The U.S. Supreme Court lifted significant elements of orders from lower courts blocking President Trump’s ban on travel from six Muslim-majority countries. The high court also agreed to hear full arguments on the ban in the Fall of 2017.
The June 26, 2017 order allows the 90-day travel ban to be enforced against visitors from Yemen, Syria, Sudan, Somalia, Libya and Iran where there is no “credible claim of a bona-fide relationship” with anyone in the United States.
President Trump stated that the ruling was a “clear victory for our national security” and would permit the travel ban to “become largely effective.”
The Supreme Court ruling invites legal challenges over whether a “bona fide relationship” exists for individuals seeking entry. According to the Court, the bona fide ties could be with a person or an entity. If the relationship is with a person, it must be with a close family member, and if it is with an entity, it has to be formal, documented and not created to evade the travel ban. Questions such as how the order will be enforced and how bona fide ties will be proved remain open.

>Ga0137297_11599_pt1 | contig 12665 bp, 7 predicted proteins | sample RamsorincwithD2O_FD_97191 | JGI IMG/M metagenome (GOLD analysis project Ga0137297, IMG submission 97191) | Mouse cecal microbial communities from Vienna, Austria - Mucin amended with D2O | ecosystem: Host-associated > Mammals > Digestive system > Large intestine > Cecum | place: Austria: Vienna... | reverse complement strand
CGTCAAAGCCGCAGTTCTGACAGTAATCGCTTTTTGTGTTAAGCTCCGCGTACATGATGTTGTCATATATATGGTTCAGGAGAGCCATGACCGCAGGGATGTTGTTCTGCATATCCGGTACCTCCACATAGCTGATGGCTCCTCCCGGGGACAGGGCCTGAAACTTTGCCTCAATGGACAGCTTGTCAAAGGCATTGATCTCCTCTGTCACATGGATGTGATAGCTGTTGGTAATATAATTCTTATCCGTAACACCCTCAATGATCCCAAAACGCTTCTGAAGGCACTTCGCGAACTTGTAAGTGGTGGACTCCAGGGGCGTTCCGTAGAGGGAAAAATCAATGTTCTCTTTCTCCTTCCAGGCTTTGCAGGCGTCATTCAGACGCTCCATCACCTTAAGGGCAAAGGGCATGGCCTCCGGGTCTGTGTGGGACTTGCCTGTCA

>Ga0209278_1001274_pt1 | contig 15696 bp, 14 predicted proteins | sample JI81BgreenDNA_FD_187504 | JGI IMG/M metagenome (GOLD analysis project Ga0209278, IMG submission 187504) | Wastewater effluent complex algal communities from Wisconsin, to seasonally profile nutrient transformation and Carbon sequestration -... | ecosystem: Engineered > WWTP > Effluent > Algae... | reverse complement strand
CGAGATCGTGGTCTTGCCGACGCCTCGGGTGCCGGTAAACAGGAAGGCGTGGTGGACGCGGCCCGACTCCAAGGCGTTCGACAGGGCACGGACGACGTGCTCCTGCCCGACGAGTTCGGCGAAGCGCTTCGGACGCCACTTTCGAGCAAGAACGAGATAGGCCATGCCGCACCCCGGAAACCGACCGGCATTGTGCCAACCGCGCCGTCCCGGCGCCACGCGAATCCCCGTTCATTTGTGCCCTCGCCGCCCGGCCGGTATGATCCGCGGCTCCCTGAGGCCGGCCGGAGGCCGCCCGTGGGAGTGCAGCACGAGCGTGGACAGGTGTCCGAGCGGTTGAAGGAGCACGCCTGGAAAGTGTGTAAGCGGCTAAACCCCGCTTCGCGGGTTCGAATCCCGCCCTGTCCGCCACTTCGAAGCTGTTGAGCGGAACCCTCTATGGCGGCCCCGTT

The order has already been challenged. The Trump administration’s interpretation excluded grandparents and refugees with assurances from U.S. refugee resettlement agencies. A U.S. district court in Hawaii ruled against the administration on those issues on July 13, 2017, and the Trump administration filed a motion asking the Supreme Court to clarify its decision. On July 19, 2017, the high court issued an order denying the request for clarification. But the Court did block the part of the district court’s order allowing refugees to enter, and declined to block the part of the order allowing grandparents to enter.